The Latest in Infant Mortality
This figure shows the national rates of infant mortality by state, as of 2017. Massachusetts has the lowest infant mortality rate, with 3.66 deaths per every 1,000 live births. On the other end of the scale, with the highest IMR, is Mississippi with a rate of 8.73 deaths per 1,000 live births. The national target for Healthy People 2020 is an IMR of 6.0 deaths per 1,000 live births (www.healthypeople.gov).
This chart shows the gap in infant mortality rate between Black and White infants over a span of 37 years, from 1980 to 2017. As is clear from the figure, disparities in IMR have persisted despite overall reductions in infant mortality. Throughout this time period, the US infant mortality rate for Black infants has historically remained over two times higher than that of White infants. One notable limitation in this data regarding racial and ethnic categories is the fact that individuals with a multiple race background were assigned to a single race for analysis. Additionally, it was not until 2000 that the National Vital Statistics System began collecting separate information on non-Hispanic Black and non-Hispanic White infants.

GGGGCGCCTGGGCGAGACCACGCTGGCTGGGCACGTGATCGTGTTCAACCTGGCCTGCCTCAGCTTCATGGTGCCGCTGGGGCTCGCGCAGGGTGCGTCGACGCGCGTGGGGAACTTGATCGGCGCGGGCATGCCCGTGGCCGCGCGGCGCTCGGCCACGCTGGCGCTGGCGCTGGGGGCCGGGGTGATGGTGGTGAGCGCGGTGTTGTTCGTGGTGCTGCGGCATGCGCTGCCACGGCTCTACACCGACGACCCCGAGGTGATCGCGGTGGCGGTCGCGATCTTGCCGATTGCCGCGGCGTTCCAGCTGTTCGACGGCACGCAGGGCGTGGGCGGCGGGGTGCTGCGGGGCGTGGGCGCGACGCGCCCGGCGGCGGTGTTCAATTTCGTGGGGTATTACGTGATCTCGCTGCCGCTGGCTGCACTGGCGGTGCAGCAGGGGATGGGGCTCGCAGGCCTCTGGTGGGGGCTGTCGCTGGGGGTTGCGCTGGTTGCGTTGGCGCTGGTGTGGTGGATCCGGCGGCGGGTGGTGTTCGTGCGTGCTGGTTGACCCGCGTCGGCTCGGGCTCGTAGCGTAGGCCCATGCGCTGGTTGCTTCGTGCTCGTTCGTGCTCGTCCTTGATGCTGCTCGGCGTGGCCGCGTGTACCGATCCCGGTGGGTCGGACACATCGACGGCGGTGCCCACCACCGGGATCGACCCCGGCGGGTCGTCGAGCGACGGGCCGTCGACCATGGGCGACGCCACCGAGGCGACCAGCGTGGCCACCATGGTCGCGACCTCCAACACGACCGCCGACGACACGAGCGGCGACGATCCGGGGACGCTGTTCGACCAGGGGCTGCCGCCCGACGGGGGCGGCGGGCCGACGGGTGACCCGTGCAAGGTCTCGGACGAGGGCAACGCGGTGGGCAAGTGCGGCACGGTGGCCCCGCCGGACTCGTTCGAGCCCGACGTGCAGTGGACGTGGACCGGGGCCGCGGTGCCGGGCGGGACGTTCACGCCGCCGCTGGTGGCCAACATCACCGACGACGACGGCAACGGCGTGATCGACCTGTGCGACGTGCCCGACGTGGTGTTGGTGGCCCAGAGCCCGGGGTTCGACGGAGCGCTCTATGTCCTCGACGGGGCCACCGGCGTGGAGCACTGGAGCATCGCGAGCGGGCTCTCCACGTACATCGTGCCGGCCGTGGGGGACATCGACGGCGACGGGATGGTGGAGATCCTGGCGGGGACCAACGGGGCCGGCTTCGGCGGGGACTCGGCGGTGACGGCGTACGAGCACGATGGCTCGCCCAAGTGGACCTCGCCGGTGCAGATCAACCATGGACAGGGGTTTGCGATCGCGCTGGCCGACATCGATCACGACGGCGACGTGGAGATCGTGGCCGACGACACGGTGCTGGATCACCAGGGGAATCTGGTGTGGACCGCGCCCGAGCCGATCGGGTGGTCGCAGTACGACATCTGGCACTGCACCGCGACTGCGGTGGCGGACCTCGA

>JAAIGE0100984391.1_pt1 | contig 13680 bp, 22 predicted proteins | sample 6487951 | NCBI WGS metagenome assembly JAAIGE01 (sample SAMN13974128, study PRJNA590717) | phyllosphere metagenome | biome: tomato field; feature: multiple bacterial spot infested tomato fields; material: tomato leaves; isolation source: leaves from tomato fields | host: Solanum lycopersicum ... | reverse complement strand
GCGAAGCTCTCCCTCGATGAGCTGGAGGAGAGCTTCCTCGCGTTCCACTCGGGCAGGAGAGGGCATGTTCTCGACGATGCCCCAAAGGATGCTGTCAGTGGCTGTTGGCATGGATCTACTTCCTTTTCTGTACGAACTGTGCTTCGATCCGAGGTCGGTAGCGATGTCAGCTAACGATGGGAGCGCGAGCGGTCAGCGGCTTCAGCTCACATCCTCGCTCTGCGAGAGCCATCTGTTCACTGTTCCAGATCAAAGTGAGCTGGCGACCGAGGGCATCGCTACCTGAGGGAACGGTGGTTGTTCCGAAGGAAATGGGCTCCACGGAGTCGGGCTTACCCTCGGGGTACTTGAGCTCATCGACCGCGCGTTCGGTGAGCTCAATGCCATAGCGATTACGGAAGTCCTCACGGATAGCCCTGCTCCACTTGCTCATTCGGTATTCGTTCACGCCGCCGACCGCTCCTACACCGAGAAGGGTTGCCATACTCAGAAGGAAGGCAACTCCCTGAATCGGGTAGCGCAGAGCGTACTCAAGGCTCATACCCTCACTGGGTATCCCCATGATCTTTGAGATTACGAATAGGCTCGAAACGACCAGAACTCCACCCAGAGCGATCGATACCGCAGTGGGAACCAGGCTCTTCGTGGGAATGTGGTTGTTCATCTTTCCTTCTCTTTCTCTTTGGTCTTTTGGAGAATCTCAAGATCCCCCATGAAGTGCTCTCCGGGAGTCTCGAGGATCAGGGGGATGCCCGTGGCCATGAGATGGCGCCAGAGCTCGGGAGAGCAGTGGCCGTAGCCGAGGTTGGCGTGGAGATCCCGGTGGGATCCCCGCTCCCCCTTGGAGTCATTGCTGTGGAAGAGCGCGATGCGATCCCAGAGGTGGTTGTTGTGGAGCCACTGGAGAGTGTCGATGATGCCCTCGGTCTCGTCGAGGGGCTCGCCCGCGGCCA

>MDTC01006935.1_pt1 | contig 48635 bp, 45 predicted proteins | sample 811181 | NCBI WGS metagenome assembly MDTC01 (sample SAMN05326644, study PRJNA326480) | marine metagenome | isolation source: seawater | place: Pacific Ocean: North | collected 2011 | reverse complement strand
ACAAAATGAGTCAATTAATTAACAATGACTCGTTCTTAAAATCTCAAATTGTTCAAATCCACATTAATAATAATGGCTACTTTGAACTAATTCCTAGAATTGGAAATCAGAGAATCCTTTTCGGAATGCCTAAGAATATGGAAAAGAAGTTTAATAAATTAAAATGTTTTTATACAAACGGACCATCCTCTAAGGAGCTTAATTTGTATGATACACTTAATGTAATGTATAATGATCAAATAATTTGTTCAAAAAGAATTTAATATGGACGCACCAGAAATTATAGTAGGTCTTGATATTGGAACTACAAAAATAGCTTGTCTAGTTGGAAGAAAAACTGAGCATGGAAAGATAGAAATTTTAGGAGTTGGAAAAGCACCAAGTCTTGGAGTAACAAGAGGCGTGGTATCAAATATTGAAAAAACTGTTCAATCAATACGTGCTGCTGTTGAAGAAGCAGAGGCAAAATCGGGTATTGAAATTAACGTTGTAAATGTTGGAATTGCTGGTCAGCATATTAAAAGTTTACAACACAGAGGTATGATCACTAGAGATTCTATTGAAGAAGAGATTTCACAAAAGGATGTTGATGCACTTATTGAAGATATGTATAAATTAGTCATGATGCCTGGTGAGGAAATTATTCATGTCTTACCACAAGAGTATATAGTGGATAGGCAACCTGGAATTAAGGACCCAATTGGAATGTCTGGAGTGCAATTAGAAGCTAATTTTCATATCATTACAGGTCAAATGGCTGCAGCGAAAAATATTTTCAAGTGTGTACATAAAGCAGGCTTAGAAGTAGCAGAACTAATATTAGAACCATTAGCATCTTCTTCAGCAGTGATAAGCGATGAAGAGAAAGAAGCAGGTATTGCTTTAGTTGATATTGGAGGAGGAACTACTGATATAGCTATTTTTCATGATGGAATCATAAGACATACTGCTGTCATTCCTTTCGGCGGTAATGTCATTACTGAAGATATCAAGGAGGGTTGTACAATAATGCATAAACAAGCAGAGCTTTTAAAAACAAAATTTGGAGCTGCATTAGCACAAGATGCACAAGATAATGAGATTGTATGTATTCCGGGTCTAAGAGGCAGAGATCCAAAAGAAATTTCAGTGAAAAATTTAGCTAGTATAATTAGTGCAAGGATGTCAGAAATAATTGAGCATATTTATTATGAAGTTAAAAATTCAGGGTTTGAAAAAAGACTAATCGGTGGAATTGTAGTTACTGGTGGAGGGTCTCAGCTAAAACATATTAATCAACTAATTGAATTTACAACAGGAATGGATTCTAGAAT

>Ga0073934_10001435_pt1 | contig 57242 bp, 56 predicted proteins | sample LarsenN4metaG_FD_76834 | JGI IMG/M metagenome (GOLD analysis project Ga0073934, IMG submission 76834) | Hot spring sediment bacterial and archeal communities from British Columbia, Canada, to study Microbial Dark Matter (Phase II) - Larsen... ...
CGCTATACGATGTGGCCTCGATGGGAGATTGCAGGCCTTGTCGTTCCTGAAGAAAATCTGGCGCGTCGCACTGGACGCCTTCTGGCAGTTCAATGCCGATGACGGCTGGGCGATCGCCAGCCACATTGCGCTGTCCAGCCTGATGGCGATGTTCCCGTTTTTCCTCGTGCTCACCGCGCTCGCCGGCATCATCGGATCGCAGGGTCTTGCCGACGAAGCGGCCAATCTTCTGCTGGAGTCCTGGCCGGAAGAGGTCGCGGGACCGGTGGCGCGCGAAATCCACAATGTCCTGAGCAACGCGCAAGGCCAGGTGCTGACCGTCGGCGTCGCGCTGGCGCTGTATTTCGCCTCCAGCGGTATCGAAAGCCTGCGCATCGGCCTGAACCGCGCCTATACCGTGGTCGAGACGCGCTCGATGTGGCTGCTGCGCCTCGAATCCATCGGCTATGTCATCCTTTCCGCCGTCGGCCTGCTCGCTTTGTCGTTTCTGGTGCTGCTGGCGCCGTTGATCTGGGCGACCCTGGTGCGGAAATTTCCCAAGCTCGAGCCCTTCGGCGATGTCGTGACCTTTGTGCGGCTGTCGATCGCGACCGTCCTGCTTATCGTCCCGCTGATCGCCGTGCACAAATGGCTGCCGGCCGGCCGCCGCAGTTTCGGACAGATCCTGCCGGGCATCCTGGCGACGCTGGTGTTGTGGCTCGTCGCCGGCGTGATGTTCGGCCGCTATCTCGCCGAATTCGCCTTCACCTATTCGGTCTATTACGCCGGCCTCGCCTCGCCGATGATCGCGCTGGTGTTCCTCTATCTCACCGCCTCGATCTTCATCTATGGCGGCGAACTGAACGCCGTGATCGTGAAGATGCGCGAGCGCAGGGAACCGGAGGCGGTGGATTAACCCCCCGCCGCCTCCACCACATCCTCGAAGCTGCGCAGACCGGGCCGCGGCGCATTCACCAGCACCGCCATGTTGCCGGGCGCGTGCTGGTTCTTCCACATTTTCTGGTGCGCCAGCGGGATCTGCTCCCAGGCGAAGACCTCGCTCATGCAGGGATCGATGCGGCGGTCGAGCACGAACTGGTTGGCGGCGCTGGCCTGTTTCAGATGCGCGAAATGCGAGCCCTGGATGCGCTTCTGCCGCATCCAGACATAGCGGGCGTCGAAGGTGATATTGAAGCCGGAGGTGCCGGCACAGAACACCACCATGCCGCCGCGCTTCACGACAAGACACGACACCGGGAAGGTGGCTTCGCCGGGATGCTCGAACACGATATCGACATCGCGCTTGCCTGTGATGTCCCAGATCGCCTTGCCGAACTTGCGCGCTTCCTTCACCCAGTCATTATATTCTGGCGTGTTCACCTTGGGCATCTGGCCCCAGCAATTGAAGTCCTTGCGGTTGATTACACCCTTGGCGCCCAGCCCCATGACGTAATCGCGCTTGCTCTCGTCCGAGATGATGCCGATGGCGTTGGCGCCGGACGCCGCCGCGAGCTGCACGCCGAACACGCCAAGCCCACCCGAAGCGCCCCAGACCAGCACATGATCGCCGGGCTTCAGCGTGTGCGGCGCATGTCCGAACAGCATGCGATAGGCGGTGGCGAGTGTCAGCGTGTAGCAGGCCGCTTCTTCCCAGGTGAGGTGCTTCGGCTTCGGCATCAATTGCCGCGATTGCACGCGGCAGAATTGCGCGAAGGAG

This figure displays the substantial decrease in infant mortality (by infant race/ethnicity) that occurred in the mid-20th century. However, similarly to the previous figure displaying IMR for Black and White infants in from 1980 to 2017, disparities by race and ethnicity have remained relatively consistent.